Next stop Darwin

Safiya
Harvey & Sue Death
Sat 7 Jul 2018 23:59
12:26,94 S 130:51,07 E

We left Airlie Beach to start our passage north to Darwin, stopping en route
at Magnetic Island close to Townsville. The Island had a big military
presence in WW2 - Townsville was a major supply base for the Pacific and
fortifications were built on top of a hill on Magnetic Island to protect the
town from naval attack. We walked to the top of the hill to view the
military remains and also to take in the stunning view. The highlight of the
walk though was to see the cute koala bears nestled in the branches of the
Eucalyptus trees lining the walk.


Another 250 miles up the coast we stopped in Cairns a large, sea side town,
buzzing with tourists.


As we go further north and closer to the equator the weather definitely has
a tropical feel to it and although now (winter) is the dry season there's no
doubting the amount of rain that must fall in the wet season judging by the
lushness of the forests surrounding Cairns.


The big draw for most people to Cairns is access to the Great Barrier Reef.
We couldn't leave Australia without diving the reef as it is on every divers
bucket list. We signed up with a dive operator and found ourselves on the
largest dive boat we have ever seen. The size of a cross channel ferry with
three storeys, it can carry 180 passangers, and this is only one of many
boats that depart from Cairns everyday - the reef is a big money spinner in
Cairns. Most of the passengers on board had signed up for a days snorkelling
and there were only a handful of divers. Sadly the diving did not live up to
our expectations. There was a lot of dead coral, whether this is due to
cyclone damage, global warming, over use by the day tripper boats, or a
combination of the three I don't know. Or it could just be that we have been
spoilt by the remote and beautiful places that we have dived over the past
18 months such as the Great Astrolobe reef in Fiji and the Tuomoto atolls.


We hired a car and explored outside the Cairns. We went up to Port Douglas a
much smaller, up market resort with lovely shops and restaurants.


In Cairns the fleet split, some are going up the coast to the most NE tip of
Australia to Thursday Island where they will clear out from Australia and
depart to Indonesia. We are going to Darwin from where we will clear out,
but before that we have two weeks in the UK to look forward to.


Because of our time schedule we left a few days before the others and for
the first couple of days of our passage we followed the coastline, sailing
between land and the Great barrier reef. This made for quite sheltered, calm
waters but our track was littered with small rocks and islands, its also a
busy shipping channel so we had to be on our toes keeping a good look out,
especially at night!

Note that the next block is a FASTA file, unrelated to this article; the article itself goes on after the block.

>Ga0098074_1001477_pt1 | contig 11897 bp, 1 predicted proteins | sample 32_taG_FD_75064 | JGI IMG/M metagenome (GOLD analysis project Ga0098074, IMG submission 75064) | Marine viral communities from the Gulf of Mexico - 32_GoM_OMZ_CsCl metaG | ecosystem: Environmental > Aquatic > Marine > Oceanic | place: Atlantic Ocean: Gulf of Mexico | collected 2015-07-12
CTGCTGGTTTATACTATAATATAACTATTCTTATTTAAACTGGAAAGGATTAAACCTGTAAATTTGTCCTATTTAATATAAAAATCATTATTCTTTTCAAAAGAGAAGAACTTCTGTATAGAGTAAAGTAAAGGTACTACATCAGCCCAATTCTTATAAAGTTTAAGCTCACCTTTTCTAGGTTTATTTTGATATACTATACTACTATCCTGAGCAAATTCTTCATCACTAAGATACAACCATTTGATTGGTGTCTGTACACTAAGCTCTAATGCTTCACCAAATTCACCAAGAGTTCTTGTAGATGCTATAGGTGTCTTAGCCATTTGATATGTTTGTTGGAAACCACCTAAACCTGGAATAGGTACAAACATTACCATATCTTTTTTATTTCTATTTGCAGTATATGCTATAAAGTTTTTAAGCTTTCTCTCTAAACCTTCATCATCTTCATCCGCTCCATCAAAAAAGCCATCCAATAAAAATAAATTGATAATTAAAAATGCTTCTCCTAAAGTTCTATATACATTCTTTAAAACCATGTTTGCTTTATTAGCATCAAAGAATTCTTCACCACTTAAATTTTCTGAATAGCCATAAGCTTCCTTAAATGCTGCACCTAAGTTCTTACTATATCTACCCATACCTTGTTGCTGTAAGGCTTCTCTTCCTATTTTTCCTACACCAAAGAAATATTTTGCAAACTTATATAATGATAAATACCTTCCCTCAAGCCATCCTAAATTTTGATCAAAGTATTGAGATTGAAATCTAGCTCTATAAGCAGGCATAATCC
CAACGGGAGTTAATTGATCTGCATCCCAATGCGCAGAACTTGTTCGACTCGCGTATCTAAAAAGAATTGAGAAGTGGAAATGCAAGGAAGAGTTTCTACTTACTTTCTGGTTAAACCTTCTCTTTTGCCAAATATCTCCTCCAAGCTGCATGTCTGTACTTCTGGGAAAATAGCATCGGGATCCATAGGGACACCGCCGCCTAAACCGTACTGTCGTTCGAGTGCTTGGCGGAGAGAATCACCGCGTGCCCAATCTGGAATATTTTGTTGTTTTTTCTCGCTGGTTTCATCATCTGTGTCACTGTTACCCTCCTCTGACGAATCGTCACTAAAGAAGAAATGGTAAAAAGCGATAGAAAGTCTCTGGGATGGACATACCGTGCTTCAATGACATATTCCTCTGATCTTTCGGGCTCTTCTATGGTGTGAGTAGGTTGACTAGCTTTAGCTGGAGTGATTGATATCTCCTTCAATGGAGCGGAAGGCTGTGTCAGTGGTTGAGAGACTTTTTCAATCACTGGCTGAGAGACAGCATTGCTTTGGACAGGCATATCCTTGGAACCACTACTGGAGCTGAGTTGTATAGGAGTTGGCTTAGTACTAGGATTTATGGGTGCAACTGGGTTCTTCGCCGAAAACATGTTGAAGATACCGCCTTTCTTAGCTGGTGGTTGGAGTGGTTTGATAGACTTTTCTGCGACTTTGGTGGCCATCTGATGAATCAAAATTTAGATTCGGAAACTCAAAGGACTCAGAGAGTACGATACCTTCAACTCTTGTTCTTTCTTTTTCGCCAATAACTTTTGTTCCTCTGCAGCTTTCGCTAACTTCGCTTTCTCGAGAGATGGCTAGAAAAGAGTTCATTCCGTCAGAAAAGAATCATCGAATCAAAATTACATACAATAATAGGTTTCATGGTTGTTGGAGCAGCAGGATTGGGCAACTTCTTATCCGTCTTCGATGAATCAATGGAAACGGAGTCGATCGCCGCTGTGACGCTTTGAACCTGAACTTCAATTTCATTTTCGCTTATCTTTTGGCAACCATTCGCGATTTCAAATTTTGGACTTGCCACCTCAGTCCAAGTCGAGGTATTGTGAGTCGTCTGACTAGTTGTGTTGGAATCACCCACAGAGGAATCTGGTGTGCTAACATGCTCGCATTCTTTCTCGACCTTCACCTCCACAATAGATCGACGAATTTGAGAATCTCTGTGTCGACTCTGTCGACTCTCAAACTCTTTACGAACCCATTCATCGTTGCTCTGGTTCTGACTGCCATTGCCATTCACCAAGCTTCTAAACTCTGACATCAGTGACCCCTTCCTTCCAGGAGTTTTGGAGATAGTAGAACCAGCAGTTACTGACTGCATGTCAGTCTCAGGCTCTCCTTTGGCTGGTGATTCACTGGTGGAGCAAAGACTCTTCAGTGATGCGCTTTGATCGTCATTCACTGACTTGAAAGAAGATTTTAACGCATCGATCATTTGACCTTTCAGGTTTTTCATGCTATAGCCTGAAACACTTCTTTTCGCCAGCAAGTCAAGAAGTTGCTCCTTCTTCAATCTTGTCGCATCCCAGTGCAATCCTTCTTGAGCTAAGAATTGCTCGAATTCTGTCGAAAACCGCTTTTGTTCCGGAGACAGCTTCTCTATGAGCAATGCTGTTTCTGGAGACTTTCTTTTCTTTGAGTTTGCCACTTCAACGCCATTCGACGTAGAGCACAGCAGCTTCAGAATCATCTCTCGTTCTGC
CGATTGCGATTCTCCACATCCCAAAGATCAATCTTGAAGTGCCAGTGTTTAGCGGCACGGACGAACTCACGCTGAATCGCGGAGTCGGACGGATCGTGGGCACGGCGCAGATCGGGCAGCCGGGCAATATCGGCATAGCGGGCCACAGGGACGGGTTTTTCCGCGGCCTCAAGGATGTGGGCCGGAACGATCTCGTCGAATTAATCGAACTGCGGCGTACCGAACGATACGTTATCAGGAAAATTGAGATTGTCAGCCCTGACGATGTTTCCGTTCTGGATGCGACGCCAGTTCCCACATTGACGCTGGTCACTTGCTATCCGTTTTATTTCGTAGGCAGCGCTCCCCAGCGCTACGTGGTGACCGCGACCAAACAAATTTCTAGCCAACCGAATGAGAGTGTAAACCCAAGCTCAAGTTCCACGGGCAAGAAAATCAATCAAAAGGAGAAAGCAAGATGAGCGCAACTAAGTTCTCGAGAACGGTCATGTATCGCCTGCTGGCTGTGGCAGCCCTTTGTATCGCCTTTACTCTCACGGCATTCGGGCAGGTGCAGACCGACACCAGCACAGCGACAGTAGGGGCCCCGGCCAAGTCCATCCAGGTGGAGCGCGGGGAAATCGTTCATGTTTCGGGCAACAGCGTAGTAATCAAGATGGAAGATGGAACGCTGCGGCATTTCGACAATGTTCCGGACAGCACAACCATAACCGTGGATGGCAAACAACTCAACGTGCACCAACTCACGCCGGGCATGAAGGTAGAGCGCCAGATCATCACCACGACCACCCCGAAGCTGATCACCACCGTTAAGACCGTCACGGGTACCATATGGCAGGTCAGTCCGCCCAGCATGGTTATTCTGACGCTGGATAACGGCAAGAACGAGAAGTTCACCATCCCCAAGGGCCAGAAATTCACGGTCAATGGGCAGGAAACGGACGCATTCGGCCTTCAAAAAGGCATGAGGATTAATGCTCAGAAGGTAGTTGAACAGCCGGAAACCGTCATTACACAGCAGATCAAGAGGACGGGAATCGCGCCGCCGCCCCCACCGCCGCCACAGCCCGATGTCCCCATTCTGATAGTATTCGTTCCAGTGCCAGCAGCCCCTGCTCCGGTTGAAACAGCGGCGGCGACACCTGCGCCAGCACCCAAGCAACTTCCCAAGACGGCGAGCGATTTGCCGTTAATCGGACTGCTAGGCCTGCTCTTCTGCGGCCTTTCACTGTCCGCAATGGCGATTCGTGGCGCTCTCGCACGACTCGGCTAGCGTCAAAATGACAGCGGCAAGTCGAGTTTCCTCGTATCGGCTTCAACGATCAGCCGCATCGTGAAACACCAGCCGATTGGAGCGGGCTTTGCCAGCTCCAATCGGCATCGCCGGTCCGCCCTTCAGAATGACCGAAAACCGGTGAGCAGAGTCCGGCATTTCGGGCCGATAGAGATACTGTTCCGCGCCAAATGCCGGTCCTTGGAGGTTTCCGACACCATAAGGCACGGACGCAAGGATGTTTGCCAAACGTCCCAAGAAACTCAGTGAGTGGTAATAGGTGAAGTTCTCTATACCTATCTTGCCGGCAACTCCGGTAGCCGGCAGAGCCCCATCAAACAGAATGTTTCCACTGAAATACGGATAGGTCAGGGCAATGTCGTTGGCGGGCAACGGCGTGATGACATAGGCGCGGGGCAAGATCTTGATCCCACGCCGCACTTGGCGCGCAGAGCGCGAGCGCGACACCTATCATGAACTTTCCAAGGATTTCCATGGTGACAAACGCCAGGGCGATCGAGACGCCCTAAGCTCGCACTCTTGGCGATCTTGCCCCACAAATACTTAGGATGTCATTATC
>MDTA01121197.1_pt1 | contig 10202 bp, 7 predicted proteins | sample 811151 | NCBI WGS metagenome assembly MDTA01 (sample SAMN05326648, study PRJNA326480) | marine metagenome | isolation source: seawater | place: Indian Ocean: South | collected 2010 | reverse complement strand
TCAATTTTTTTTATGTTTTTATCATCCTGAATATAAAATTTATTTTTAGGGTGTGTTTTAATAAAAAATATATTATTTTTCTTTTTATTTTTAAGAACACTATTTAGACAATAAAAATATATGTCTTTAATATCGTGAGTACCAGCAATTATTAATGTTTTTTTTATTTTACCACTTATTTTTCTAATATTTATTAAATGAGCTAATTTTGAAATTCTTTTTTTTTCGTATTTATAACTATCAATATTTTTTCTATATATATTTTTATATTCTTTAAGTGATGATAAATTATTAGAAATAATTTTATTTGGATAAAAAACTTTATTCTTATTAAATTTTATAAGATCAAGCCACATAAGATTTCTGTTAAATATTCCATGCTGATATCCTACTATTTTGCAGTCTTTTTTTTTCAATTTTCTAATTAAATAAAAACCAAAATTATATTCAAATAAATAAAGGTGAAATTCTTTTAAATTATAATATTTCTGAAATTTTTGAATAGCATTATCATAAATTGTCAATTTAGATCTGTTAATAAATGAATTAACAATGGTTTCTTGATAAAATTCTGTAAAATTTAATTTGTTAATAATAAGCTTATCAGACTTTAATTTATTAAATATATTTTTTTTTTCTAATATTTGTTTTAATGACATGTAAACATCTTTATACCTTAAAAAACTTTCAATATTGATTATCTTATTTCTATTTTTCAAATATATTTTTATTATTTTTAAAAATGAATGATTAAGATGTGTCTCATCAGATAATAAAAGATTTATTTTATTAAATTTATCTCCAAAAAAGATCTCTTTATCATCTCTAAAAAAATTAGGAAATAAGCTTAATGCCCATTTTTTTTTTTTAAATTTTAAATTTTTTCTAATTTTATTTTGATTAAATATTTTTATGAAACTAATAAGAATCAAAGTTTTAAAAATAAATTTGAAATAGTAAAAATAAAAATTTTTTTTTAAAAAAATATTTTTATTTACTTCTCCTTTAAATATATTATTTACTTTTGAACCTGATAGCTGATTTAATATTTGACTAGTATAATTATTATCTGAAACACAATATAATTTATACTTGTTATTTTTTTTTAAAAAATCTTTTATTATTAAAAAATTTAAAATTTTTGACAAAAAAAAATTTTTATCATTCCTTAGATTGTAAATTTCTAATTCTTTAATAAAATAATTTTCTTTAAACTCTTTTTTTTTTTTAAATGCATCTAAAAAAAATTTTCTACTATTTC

After three days sailing we anchored at Thursday Island for a night, which
is the most northerly point of Australia. This would be the last land we
would see for four days until our arrival in Darwin. We decided to stretch
our legs and take a wander around the town. It was like entering a third
world country, with a largely Aboriginal population, it was hard to believe
we were still in Australia!


From there we headed due West following the sunset across the Arafura Sea /
Indian Ocean. A huge expanse of grey rolling water with not another vessel
in sight. At least we had brisk winds blowing us along and arrived half a
day ahead of schedule.
Entry into Darwin isn't straightforward. All boats entering a marina have to
first be treated by Biosecurity for marine pests and diseases. A diver
checked the hull and squirted disinfectant/pesticide into our water intake
systems.
Also it is very tidal with up to 7 metre tides and its shallow. All the
marinas have lock gates and we squeezed into the lock with less than a foot
on either side. At low tide outside the marina, it dries to mud!


Arriving in Darwin, at last I feel as if I am in Australia! I loved the
cosmopolitan cities of Sidney and Melbourne, but Darwin is different - men
are men, and women are Sheila's!


Everything about the place: the intense heat, the arid landscape and the
really laid back, friendly people are exactly as I imagined Australia - just
think Crocodile Dundee!!


It's quite a compact city with mainly modern architecture because large
parts of it were destroyed by Japanese bombs in WW2 and what survived was
destroyed by a massive cyclone on Christmas Day 1974.


We've only got a few days in Darwin because we are flying home today for a
couple of weeks , to the heatwave, Wimbledon and of course footie!!

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